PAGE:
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Consequences in High School and College of Sex Differences in Mathematical Reasoning Ability: A Longitudinal Perspective

Camilla Persson Benbow and Julian C. Stanley
American Educational Research Journal
Vol. 19, No. 4 (Winter, 1982), pp. 598-622
Stable URL: http://www.jstor.org/stable/1162546
Page Count: 25
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Since scans are not currently available to screen readers, please contact JSTOR User Support for access. We'll provide a PDF copy for your screen reader.
Consequences in High School and College of Sex Differences in Mathematical Reasoning Ability: A Longitudinal Perspective
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Abstract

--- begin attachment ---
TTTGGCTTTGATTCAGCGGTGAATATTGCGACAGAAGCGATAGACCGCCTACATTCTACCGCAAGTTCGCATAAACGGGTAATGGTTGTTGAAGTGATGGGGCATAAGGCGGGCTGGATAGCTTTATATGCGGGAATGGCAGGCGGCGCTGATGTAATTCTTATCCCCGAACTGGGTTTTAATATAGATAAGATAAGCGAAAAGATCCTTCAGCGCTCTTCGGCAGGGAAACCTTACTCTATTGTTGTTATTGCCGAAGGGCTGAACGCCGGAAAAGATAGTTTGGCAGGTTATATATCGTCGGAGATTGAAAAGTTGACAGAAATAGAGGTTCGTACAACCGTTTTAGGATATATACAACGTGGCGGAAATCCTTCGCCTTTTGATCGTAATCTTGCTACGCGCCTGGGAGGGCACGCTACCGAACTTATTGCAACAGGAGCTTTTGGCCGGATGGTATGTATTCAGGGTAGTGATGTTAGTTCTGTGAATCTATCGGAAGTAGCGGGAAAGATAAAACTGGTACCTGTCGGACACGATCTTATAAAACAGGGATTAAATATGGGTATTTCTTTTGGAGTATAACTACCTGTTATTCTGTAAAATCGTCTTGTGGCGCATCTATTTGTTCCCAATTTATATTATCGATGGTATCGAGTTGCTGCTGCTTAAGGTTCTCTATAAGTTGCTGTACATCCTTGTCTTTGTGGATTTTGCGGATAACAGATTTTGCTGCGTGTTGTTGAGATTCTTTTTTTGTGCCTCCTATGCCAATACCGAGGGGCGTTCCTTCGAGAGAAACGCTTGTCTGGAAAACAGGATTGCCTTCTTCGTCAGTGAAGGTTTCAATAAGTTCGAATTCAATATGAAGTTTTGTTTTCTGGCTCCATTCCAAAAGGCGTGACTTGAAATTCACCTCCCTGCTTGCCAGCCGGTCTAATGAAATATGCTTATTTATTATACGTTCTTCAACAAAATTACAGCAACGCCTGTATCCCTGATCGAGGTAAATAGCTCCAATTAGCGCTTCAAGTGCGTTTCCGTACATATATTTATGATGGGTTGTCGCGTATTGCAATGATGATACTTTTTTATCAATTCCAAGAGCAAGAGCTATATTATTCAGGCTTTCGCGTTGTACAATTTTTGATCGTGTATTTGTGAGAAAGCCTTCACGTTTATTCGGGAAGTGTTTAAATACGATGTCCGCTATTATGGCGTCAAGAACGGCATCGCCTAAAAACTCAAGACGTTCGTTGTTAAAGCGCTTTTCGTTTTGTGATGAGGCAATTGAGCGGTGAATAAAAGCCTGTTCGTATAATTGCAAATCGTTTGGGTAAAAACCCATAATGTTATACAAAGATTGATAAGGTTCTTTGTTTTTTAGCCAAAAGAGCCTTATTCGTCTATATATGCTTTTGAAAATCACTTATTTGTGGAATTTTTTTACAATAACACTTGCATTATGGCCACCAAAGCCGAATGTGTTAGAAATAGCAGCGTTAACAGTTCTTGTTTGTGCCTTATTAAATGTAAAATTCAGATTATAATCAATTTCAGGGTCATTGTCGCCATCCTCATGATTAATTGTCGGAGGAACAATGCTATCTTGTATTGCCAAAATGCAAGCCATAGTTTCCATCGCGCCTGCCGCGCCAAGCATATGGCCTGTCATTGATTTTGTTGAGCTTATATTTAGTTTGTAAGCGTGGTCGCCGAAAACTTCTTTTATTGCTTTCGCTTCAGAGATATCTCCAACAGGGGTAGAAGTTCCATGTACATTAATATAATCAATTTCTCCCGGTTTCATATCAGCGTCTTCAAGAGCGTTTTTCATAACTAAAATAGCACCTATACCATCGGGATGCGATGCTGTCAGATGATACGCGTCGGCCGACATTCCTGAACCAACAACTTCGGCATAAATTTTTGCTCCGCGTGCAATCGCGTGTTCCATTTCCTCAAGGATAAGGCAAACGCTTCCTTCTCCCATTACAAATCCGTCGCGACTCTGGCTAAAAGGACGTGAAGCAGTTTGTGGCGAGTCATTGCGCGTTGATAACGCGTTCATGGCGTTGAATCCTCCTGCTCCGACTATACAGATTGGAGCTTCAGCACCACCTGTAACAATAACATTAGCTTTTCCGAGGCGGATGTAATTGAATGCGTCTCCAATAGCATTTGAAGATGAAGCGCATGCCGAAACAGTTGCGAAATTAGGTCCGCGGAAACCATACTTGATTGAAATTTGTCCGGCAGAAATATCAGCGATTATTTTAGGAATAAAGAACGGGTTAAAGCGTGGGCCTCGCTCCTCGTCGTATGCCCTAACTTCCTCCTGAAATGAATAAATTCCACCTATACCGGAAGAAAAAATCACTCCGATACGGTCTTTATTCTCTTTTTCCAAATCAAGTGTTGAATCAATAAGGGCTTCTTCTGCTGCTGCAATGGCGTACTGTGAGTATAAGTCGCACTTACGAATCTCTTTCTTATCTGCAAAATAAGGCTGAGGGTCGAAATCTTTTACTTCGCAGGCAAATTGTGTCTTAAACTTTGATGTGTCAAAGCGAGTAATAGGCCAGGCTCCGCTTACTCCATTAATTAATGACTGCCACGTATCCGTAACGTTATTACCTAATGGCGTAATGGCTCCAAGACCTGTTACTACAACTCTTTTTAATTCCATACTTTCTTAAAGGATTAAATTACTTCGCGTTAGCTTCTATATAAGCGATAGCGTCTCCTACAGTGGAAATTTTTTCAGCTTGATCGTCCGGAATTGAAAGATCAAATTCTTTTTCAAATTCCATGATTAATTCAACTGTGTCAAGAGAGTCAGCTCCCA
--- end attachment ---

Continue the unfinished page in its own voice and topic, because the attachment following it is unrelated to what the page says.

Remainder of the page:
Between 1972 and 1974 the Study of Mathematically Precocious Youth (SMPY) identified over 2,000 7th and 8th graders who scored as well as a national sample of 11th and 12th grade females on the College Board's Scholastic Aptitude Test (SAT) Mathematics or Verbal tests. A substantial sex difference in mathematical reasoning ability was found (Benbow & Stanley, 1980b, 1981). The consequences and development of this sex difference over the following 5 years were investigated longitudinally. Over 91 percent (1,996 out of 2,188 SMPY students) participated. This study established that the sex difference persisted over several years and was related to subsequent sex differences in mathematics achievement. The sex difference in mathematics did not reflect differential mathematics course taking. The abilities of males developed more rapidly than those of females. Sex differences favoring males were found in participation in mathematics, performance on the SAT-M, and taking of and performance on mathematics achievement and Advanced Placement Program examinations. SMPY females received better grades in their mathematics courses than SMPY males did. Few significant sex differences were found in attitudes toward mathematics.

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